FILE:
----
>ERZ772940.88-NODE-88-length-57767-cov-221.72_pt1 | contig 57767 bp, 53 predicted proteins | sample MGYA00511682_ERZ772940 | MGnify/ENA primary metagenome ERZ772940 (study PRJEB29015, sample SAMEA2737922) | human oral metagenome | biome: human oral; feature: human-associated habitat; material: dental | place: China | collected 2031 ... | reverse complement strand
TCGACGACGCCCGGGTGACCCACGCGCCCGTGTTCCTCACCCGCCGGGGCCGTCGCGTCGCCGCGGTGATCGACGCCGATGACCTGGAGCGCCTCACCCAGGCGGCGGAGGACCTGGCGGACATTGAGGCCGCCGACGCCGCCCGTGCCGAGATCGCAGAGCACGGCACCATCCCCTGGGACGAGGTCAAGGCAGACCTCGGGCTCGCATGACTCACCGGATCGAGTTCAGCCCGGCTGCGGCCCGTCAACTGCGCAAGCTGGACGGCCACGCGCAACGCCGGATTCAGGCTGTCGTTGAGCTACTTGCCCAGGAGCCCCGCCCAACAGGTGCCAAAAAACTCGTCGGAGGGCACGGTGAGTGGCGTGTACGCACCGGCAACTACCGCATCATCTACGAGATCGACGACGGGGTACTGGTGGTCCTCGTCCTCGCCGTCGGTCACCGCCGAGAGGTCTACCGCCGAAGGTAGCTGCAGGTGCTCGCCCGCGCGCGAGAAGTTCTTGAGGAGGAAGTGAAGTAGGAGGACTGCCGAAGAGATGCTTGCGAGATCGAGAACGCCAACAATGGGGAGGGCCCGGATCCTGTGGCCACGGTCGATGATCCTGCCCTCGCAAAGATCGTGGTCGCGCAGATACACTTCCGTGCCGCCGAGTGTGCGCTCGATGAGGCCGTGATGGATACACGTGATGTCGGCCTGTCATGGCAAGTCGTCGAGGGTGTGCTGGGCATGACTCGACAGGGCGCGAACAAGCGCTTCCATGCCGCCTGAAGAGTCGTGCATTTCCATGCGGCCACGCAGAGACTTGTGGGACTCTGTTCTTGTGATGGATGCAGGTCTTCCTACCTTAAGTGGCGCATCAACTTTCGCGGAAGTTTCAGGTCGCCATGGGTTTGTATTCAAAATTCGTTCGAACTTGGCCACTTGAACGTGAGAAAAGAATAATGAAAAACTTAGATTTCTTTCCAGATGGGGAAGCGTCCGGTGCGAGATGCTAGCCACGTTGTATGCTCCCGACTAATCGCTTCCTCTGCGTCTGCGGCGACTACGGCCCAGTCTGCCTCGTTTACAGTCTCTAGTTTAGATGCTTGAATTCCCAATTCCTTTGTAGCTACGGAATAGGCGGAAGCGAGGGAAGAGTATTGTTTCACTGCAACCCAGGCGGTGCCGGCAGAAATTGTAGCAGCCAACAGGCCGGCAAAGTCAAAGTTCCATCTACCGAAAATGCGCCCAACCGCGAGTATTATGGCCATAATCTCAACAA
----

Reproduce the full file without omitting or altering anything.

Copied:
>ERZ772940.88-NODE-88-length-57767-cov-221.72_pt1 | contig 57767 bp, 53 predicted proteins | sample MGYA00511682_ERZ772940 | MGnify/ENA primary metagenome ERZ772940 (study PRJEB29015, sample SAMEA2737922) | human oral metagenome | biome: human oral; feature: human-associated habitat; material: dental | place: China | collected 2031 ... | reverse complement strand
TCGACGACGCCCGGGTGACCCACGCGCCCGTGTTCCTCACCCGCCGGGGCCGTCGCGTCGCCGCGGTGATCGACGCCGATGACCTGGAGCGCCTCACCCAGGCGGCGGAGGACCTGGCGGACATTGAGGCCGCCGACGCCGCCCGTGCCGAGATCGCAGAGCACGGCACCATCCCCTGGGACGAGGTCAAGGCAGACCTCGGGCTCGCATGACTCACCGGATCGAGTTCAGCCCGGCTGCGGCCCGTCAACTGCGCAAGCTGGACGGCCACGCGCAACGCCGGATTCAGGCTGTCGTTGAGCTACTTGCCCAGGAGCCCCGCCCAACAGGTGCCAAAAAACTCGTCGGAGGGCACGGTGAGTGGCGTGTACGCACCGGCAACTACCGCATCATCTACGAGATCGACGACGGGGTACTGGTGGTCCTCGTCCTCGCCGTCGGTCACCGCCGAGAGGTCTACCGCCGAAGGTAGCTGCAGGTGCTCGCCCGCGCGCGAGAAGTTCTTGAGGAGGAAGTGAAGTAGGAGGACTGCCGAAGAGATGCTTGCGAGATCGAGAACGCCAACAATGGGGAGGGCCCGGATCCTGTGGCCACGGTCGATGATCCTGCCCTCGCAAAGATCGTGGTCGCGCAGATACACTTCCGTGCCGCCGAGTGTGCGCTCGATGAGGCCGTGATGGATACACGTGATGTCGGCCTGTCATGGCAAGTCGTCGAGGGTGTGCTGGGCATGACTCGACAGGGCGCGAACAAGCGCTTCCATGCCGCCTGAAGAGTCGTGCATTTCCATGCGGCCACGCAGAGACTTGTGGGACTCTGTTCTTGTGATGGATGCAGGTCTTCCTACCTTAAGTGGCGCATCAACTTTCGCGGAAGTTTCAGGTCGCCATGGGTTTGTATTCAAAATTCGTTCGAACTTGGCCACTTGAACGTGAGAAAAGAATAATGAAAAACTTAGATTTCTTTCCAGATGGGGAAGCGTCCGGTGCGAGATGCTAGCCACGTTGTATGCTCCCGACTAATCGCTTCCTCTGCGTCTGCGGCGACTACGGCCCAGTCTGCCTCGTTTACAGTCTCTAGTTTAGATGCTTGAATTCCCAATTCCTTTGTAGCTACGGAATAGGCGGAAGCGAGGGAAGAGTATTGTTTCACTGCAACCCAGGCGGTGCCGGCAGAAATTGTAGCAGCCAACAGGCCGGCAAAGTCAAAGTTCCATCTACCGAAAATGCGCCCAACCGCGAGTATTATGGCCATAATCTCAACAA